Malondialdehyde

OCLN:

Occludin

TA:

Tannic acid

ZO-1:

Zonula occludens-1

ZO-2:

Zonula occludens-2

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Acknowledgements

Technical assistance with tannalbin measurements by Dr. Zonghua Qin and Ms. Meihua Jiang from Guangzhou Insighter Biotechnology Co., Ltd. are gratefully acknowledged.

Funding

This study was supported by National Key Research and Development Project (2016YFD0501204), the earmarked fund for China Agricultural Technology System (CARS-35), and funded in part by Guangzhou Insighter Biotechnology Co., Ltd. (GuangZhou, China).

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Contributions

DWC and JY conceived the study and designed the experiment. JY, YYS, JH, PZ, XBM, JQL, ZQH, YHL and HFW performed the experiments, including chemical analysis, analyzed the experimental data, and wrote the manuscript. BY and DWC verified the validity of the experiment and checked the results. QYW and HY participated in its design and helped to revise the manuscript. The authors read and approved the final version of this manuscript.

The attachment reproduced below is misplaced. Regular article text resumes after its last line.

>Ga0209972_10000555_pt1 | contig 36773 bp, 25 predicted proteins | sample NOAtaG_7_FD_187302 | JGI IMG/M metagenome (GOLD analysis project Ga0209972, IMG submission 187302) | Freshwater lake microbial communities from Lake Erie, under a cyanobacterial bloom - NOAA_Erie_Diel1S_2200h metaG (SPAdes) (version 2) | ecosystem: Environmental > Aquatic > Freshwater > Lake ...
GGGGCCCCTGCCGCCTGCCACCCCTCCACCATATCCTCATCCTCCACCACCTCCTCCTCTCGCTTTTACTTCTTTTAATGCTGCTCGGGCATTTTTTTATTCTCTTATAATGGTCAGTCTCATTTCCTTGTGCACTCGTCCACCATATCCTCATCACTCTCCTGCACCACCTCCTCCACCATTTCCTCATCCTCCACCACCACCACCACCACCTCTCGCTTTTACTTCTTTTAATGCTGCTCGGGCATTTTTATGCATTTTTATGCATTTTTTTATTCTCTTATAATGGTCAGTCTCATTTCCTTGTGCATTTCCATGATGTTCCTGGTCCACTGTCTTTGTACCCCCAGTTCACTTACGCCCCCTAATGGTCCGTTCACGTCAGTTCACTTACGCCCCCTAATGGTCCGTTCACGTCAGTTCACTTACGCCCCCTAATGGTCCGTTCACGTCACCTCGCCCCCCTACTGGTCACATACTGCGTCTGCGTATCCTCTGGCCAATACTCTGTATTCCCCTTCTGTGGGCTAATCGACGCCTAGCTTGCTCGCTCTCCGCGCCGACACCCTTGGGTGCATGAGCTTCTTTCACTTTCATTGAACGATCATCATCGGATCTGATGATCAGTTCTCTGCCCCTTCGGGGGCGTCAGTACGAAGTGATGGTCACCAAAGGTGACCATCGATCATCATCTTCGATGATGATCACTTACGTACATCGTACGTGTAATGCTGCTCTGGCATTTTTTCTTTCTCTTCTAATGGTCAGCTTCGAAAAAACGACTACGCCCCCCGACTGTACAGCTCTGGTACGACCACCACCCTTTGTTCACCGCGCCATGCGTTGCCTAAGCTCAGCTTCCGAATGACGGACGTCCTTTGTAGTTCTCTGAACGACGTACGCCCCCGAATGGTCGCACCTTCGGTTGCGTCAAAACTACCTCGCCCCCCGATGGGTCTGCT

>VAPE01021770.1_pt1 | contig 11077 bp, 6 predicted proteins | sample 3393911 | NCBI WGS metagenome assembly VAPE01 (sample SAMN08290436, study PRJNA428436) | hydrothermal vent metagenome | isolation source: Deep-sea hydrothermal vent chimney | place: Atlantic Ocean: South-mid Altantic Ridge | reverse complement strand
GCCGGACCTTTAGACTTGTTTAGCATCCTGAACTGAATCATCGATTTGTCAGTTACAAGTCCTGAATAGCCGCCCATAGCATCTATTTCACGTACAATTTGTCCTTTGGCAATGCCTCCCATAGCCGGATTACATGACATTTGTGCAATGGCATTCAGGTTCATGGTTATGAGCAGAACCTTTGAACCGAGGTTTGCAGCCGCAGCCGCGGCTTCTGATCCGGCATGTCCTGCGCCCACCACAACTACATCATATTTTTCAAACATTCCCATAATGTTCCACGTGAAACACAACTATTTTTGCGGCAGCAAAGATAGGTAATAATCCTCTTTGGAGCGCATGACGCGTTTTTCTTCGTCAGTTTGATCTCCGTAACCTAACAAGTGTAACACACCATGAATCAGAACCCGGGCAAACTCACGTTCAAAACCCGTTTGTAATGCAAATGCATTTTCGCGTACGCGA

Corresponding author

Correspondence to Daiwen Chen.

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Ethics approval

The animal care and experimental procedures were approved by the Institutional Animal Care and Use Committee of Sichuan Agricultural University (S20174302). All experimental procedures followed established guidelines for the care and handling of laboratory animals.

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Not applicable.

Competing interests

All authors declare that they have no competing interests.

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Yu, J., Song, Y., Yu, B. et al. Tannic acid prevents post-weaning diarrhea by improving intestinal barrier integrity and function in weaned piglets. J Animal Sci Biotechnol 11, 87 (2020). https://doi.org/10.1186/s40104-020-00496-5

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Keywords

  • Intestine barrier
  • Post-weaning diarrhea
  • Tannic acid
  • Weaned piglets